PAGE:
You have the money to do what’s right.

So do it.

Absence makes the heart grow

Mental Health, Writing Process

I haven’t written anything in seven weeks.

Those first couple of days were panic-inducing, the week that followed terrifying. Then the terror eased to discomfort and then the discomfort finally gave way to something I haven’t felt in my creative life in so long…peace.

I was resting.

I was letting myself rest.

Something that has felt utterly impossible since becoming an adult. I am a master over-functioner, incredible at multitasking, and lost without my hustle. If I’m not doing, I’m spinning, my mind filling in the idle quiet with nightmare after nightmare until every cell in my body is convinced they’re real.

But here I am, seven weeks since closing scrivener, and I’m not spinning.

I’m not worrying or exhausted or wrecked with guilt.

I’m ready.

I’m excited.

I’m actually looking forward to receiving my edit letter for book two and I can’t wait to dive back into this story. I can’t remember the last time I longed for writing. I don’t think I’ve ever spent enough time away from it to warrant missing it.

But I do. And I’ve come to realize that that longing, that excitement about getting back to work, is a crucial piece of my creative process that has been missing. For years, I’ve been running on empty, sustained by fear and the pressure to produce. But not only is that unsustainable, it’s unkind.

And I deserve kindness.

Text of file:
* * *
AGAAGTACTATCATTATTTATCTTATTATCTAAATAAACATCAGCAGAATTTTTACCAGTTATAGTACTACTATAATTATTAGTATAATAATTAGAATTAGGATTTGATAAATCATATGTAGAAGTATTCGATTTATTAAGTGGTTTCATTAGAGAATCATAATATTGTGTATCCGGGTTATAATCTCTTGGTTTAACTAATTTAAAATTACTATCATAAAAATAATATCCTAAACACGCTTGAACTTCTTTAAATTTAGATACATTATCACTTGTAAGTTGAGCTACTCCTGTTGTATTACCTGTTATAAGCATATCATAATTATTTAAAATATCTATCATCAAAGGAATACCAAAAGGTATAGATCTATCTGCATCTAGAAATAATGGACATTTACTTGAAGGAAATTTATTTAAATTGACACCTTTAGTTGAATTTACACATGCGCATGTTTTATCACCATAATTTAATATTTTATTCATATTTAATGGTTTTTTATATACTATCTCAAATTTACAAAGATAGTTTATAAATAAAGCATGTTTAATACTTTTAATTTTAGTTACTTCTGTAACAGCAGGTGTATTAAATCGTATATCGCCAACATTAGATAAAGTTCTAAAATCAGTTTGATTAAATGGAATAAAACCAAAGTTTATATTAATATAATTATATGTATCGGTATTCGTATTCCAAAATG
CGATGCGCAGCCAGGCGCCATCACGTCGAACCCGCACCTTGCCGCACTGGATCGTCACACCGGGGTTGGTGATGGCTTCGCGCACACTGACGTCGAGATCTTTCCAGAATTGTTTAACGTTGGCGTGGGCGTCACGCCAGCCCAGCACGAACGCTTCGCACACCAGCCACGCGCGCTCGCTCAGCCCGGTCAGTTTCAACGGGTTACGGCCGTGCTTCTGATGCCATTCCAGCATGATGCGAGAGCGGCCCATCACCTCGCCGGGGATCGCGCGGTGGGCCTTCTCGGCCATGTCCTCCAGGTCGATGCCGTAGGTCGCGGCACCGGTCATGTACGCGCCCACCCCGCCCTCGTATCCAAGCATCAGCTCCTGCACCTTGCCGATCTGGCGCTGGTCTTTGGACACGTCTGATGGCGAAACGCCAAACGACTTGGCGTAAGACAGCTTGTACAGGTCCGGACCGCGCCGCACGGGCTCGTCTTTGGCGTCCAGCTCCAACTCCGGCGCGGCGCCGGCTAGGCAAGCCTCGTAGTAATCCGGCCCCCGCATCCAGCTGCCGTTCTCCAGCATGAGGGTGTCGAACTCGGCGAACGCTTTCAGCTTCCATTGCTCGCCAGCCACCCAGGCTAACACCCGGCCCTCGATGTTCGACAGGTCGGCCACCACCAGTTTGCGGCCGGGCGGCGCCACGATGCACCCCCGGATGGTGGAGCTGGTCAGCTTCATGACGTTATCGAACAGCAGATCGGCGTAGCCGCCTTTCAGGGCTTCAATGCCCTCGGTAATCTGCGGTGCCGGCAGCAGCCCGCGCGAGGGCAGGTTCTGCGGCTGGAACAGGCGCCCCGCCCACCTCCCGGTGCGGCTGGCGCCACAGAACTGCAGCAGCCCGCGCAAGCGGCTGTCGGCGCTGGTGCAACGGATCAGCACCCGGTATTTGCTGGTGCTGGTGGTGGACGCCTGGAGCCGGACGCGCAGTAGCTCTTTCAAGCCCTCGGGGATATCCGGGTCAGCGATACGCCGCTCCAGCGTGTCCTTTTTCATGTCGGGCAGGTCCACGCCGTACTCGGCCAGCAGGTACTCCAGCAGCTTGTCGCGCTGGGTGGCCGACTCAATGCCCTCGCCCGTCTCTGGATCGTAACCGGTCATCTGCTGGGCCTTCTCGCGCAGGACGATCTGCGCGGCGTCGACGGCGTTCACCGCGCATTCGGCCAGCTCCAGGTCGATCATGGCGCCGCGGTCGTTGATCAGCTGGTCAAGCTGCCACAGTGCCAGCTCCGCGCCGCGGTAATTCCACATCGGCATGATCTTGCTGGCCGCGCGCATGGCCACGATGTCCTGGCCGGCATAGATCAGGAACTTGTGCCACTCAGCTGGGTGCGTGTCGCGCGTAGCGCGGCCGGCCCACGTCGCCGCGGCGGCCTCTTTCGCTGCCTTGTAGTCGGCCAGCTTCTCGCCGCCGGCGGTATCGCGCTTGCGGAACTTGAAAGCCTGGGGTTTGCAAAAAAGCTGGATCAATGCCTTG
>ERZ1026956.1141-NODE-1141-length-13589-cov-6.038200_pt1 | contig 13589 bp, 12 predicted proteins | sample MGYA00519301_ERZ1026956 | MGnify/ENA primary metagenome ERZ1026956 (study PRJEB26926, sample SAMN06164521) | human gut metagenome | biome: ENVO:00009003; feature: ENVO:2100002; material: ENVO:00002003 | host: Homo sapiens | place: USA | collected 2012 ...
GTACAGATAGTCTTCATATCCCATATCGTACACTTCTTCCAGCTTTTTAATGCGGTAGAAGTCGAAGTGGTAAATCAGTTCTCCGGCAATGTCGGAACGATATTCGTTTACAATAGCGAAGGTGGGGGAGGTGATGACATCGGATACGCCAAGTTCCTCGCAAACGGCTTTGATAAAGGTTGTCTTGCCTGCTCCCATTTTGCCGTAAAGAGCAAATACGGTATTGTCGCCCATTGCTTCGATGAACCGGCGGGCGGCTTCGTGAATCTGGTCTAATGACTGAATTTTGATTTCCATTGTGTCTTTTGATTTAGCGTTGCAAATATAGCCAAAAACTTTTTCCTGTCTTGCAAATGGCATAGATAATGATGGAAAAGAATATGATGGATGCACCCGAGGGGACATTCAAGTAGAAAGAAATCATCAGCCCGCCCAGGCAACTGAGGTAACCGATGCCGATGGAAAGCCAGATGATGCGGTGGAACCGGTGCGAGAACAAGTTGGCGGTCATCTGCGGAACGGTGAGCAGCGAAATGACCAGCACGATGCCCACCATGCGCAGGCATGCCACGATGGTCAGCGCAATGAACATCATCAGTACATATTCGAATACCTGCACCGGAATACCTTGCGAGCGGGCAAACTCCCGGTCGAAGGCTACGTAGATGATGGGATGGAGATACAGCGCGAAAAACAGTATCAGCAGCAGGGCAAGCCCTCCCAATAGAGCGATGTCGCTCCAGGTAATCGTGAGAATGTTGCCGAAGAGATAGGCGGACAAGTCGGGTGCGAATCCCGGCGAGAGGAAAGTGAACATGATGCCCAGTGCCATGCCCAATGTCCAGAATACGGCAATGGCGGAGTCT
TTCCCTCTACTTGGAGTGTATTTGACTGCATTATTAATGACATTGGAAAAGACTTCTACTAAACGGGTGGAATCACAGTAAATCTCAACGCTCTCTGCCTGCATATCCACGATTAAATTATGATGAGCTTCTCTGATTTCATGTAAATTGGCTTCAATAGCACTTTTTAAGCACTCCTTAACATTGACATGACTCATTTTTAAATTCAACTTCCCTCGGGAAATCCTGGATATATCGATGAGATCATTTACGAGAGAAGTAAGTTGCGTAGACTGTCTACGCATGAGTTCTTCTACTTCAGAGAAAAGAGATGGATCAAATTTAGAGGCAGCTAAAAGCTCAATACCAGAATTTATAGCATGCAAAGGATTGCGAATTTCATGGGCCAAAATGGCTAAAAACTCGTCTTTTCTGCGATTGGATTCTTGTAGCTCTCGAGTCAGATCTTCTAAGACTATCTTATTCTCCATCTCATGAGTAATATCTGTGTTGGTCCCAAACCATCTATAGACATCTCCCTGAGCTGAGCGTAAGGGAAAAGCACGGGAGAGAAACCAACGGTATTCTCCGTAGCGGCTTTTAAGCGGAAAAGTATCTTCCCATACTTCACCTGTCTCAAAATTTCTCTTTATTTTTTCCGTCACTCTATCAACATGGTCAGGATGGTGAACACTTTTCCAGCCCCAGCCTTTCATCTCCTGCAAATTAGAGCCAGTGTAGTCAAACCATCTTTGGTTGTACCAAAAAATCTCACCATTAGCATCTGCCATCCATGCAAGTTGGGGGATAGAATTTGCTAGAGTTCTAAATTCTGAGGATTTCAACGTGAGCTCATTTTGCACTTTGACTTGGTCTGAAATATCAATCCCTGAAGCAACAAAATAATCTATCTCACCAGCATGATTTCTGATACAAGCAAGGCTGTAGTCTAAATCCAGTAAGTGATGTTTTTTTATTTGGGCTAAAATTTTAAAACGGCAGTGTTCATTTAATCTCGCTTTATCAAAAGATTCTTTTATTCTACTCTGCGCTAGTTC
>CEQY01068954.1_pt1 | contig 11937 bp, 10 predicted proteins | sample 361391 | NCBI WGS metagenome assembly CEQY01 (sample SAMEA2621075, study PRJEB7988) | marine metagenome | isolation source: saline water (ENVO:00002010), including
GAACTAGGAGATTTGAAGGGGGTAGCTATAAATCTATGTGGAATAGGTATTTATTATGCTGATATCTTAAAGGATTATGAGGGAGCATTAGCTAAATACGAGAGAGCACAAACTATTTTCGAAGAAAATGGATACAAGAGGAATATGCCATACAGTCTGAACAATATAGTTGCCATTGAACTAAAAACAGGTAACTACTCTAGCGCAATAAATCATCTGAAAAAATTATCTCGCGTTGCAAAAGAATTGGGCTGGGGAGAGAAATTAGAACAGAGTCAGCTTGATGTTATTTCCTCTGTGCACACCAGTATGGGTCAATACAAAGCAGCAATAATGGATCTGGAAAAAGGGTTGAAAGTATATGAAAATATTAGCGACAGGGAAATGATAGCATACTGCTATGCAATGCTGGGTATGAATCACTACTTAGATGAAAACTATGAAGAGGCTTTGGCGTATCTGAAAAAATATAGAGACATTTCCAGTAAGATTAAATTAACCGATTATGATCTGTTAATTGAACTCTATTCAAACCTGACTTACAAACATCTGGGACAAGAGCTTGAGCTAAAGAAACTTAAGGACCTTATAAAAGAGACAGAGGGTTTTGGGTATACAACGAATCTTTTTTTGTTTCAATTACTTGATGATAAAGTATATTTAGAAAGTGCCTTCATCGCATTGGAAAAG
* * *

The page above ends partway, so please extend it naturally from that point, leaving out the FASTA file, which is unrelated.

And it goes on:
In my work, in my art, and in my relationships (especially my relationship with myself) I deserve to experience joy. Because it’s as much fuel for creativity as the fear and anxiety and all of the other things that typically propel me forward. Except joy burns so much brighter.

Joy illuminates all the beauty we miss when we’re stuck in a cycle of worry and doubt.

So not only has this time away helped me find the joy in writing again, it’s also expanded my view of my own creative process. It’s taught me that creating and toiling aren’t one and the same and that struggle is not the only sign of progress.

I can make things without breaking some part of me to do it.

I can make things without breaking.


Mental Health, Writing Process

Usually when people talk about the importance of rest, I’m like…who?

I listen when people tell me it’s important. I try to convince myself of it too. But every weekend and every evening I have the same tug-of-war with myself over whether I’m actually willing to put it into practice.

I blame this on a few things. First, my father was self-employed and worked constantly. Second, my grandfather worked on a farm until his late 70s. Third, there is nothing my Mexican-America family shit-talks about more than people who are “lazy.” Fourth, being a teacher taught me to abuse myself in so many ways, including overworking. Fifth, being hyper productive is a symptom of my anxiety.

Overworking has been the norm in my life but it’s also a characteristic that has been passed down through generations. Other Latinx people, other BIPOC, and other descendants of immigrants may recognize this need to over perform and how it often stems from viewing the U.S. as a meritocracy even though it isn’t one. There’s this false belief among BIPOC, as well as white supremacists, that only BIPOC with certain characteristics have value.